(Douglas Rushkoff is a recent Boing Boing guest blogger -- below, a previously-planned excerpt from his new book, the last in a series of excerpts which ran during his guest-blogging period.)
I've chosen them in response to concern from readers of the earlier excerpts, who are asking "what should we actually do about all this?"
I think the first step is to fully comprehend how the financial mess we're in is not some aberration, but the culmination of a debt-based economy. When speculation and lending outweigh innovation and value-creation as drivers of economic activity, addiction to growth and the attendant bubbles are really the only possible long-term outcome. That's why it's important we understand how the ground rules were established, who came up with them, and why. Only then can we begin to look at how arbitrarily they were determined, and how artificially they were upheld.
But once we've done that, we need to look at mechanisms for restoring the functioning of a bottom-up economy that is at least as worthy as its top-down counterpart. Corporate foundations, while well-meaning, end up sitting on giant stores of investment that work against the very causes the foundations are supposedly working to fix. (There's a big section on how this works, using some of the LA Times terrific analysis of how the Gates Foundation invests its assets.)
It's not a matter of getting rid of corporations and centralized currency altogether, but maintaining alternative means of creating value and exchanging it. This is as much about simple participation as it is about active legislation. Finally, I'll argue, it means abandoning "causes" as abstract as the entities for which we mean to develop alternatives.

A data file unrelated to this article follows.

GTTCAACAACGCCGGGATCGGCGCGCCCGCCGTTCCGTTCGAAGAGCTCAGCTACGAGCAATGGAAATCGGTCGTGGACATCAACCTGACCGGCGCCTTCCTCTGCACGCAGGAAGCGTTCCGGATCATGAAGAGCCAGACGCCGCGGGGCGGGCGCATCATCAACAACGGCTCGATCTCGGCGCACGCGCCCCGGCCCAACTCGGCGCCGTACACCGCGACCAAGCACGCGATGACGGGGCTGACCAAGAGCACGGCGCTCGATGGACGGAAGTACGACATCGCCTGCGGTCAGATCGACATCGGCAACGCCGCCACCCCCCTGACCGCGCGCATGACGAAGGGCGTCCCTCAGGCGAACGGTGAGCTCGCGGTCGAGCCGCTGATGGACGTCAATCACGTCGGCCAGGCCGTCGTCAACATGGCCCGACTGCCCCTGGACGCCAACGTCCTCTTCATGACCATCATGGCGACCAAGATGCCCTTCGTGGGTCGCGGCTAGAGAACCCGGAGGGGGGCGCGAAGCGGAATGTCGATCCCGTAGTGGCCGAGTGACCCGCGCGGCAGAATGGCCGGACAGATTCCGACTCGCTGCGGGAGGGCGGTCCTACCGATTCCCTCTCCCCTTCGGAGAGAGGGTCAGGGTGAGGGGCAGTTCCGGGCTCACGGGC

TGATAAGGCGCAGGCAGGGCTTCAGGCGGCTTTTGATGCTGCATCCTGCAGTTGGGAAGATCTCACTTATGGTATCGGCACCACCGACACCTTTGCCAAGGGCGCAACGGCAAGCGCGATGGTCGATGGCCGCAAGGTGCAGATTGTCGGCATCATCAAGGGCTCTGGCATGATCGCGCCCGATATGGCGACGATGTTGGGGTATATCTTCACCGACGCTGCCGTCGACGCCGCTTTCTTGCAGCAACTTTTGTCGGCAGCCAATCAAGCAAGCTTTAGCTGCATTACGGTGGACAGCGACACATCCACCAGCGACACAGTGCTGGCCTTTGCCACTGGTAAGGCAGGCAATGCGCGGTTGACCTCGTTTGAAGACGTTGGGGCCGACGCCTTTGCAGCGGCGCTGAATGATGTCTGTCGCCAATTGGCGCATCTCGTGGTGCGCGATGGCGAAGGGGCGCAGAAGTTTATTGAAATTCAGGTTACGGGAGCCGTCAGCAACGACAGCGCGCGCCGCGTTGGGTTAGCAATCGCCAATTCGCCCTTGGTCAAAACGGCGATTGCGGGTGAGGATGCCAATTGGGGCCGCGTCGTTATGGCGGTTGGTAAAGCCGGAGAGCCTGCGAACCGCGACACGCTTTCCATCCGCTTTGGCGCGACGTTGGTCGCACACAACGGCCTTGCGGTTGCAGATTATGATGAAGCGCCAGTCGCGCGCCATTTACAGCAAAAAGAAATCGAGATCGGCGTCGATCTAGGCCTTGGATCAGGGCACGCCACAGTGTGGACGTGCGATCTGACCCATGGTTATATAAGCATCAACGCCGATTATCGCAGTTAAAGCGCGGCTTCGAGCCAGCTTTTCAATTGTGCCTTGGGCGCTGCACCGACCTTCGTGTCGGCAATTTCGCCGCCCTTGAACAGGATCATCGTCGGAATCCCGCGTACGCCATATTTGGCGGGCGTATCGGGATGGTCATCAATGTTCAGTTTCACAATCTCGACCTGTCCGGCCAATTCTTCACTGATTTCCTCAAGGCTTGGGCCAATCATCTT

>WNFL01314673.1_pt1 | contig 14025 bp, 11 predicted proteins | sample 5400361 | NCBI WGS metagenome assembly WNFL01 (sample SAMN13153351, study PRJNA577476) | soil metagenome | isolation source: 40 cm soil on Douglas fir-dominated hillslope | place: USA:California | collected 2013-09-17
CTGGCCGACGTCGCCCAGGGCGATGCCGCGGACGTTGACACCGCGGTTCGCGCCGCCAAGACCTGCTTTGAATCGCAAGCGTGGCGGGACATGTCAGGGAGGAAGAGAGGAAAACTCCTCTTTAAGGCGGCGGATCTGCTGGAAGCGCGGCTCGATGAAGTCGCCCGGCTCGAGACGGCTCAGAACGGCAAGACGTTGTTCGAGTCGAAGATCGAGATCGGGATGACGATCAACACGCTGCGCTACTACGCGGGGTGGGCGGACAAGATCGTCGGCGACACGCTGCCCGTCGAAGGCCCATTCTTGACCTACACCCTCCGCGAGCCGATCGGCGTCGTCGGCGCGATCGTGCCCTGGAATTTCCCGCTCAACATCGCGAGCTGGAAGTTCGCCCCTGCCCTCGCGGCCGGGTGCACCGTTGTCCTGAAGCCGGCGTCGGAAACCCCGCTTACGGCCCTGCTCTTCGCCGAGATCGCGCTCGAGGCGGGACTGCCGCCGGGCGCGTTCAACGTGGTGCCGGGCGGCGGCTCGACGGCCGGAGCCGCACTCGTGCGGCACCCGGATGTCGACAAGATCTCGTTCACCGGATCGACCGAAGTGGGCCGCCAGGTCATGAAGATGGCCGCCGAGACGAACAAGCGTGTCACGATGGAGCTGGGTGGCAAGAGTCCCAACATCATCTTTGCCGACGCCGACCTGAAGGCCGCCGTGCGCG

(for more on the book, movie, and tour, as well as appearances for groups such as A New Way Forward, check out lifeincorporated.net )
From Chapter 8
The Fourth Estate is made up almost entirely of large corporations. And, operating almost entirely under the principles of debt, media companies cannot make any distinction between the market value of information and its importance. Britney Spears's latest breakdown and the invasion of Iraq are both treated as major media events deserving of equal time and space. In the face of all this, the hippest way out is to adopt the attitude of amused and quizzical cynicism worn by Stephen Colbert and Jon Stewart.
Besides, no matter how critical of corporatism some entertainers and journalists might be, the impact of their arguments is undercut by their dependence on corporatized media for dissemination. Stephen Colbert and Jon Stewart work for Viacom. Naomi Klein writes for a division of the German publisher Verlagsgruppe, and this book is published by a subsidiary of Bertelsmann. We all have mortgages to pay. Even most progressive journalism--just like the kind that emerged in the early 1900s--tends to frighten and isolate the middle classes rather than bring them out of their homes to improve their communities. Populists such as CNN's Lou Dobbs, and others speaking out on behalf of working stiffs, stoke more rage and discontent than thoughtful engagement. In the isolation of our living rooms and surrounded by bills, the menaces of immigrants willing to take our jobs for less pay and affirmative- action candidates offered our jobs with fewer qualifications feel all too real.
Read the rest